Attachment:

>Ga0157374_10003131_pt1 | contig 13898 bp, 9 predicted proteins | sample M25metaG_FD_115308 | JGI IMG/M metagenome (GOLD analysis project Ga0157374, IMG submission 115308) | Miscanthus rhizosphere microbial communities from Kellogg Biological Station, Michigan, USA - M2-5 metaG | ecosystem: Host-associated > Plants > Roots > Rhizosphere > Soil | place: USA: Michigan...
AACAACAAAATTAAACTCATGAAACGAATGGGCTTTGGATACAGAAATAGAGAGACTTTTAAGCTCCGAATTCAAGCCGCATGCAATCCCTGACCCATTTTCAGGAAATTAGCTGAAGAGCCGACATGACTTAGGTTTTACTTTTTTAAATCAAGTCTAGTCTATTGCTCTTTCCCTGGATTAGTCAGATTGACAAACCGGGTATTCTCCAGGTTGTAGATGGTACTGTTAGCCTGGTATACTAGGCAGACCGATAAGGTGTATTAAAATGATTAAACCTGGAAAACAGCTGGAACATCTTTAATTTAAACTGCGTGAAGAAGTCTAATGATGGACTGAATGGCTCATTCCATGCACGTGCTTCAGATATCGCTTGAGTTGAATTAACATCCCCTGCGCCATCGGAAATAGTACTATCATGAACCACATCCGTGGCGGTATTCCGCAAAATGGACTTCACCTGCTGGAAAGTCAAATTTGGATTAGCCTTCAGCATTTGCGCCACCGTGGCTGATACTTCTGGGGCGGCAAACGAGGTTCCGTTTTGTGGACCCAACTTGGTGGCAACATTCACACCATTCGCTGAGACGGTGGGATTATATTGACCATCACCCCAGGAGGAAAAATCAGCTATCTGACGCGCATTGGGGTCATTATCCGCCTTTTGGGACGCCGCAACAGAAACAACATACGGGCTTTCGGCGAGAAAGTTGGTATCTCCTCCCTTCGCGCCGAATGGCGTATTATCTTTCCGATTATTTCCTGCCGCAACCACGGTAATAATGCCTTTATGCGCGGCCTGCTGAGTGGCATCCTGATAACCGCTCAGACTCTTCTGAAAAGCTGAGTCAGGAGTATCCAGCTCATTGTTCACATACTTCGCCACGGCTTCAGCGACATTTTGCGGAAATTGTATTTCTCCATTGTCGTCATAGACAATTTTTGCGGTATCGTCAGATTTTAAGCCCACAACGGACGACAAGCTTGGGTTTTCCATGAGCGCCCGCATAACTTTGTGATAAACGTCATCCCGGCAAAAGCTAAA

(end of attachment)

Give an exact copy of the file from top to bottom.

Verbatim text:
>Ga0157374_10003131_pt1 | contig 13898 bp, 9 predicted proteins | sample M25metaG_FD_115308 | JGI IMG/M metagenome (GOLD analysis project Ga0157374, IMG submission 115308) | Miscanthus rhizosphere microbial communities from Kellogg Biological Station, Michigan, USA - M2-5 metaG | ecosystem: Host-associated > Plants > Roots > Rhizosphere > Soil | place: USA: Michigan...
AACAACAAAATTAAACTCATGAAACGAATGGGCTTTGGATACAGAAATAGAGAGACTTTTAAGCTCCGAATTCAAGCCGCATGCAATCCCTGACCCATTTTCAGGAAATTAGCTGAAGAGCCGACATGACTTAGGTTTTACTTTTTTAAATCAAGTCTAGTCTATTGCTCTTTCCCTGGATTAGTCAGATTGACAAACCGGGTATTCTCCAGGTTGTAGATGGTACTGTTAGCCTGGTATACTAGGCAGACCGATAAGGTGTATTAAAATGATTAAACCTGGAAAACAGCTGGAACATCTTTAATTTAAACTGCGTGAAGAAGTCTAATGATGGACTGAATGGCTCATTCCATGCACGTGCTTCAGATATCGCTTGAGTTGAATTAACATCCCCTGCGCCATCGGAAATAGTACTATCATGAACCACATCCGTGGCGGTATTCCGCAAAATGGACTTCACCTGCTGGAAAGTCAAATTTGGATTAGCCTTCAGCATTTGCGCCACCGTGGCTGATACTTCTGGGGCGGCAAACGAGGTTCCGTTTTGTGGACCCAACTTGGTGGCAACATTCACACCATTCGCTGAGACGGTGGGATTATATTGACCATCACCCCAGGAGGAAAAATCAGCTATCTGACGCGCATTGGGGTCATTATCCGCCTTTTGGGACGCCGCAACAGAAACAACATACGGGCTTTCGGCGAGAAAGTTGGTATCTCCTCCCTTCGCGCCGAATGGCGTATTATCTTTCCGATTATTTCCTGCCGCAACCACGGTAATAATGCCTTTATGCGCGGCCTGCTGAGTGGCATCCTGATAACCGCTCAGACTCTTCTGAAAAGCTGAGTCAGGAGTATCCAGCTCATTGTTCACATACTTCGCCACGGCTTCAGCGACATTTTGCGGAAATTGTATTTCTCCATTGTCGTCATAGACAATTTTTGCGGTATCGTCAGATTTTAAGCCCACAACGGACGACAAGCTTGGGTTTTCCATGAGCGCCCGCATAACTTTGTGATAAACGTCATCCCGGCAAAAGCTAAA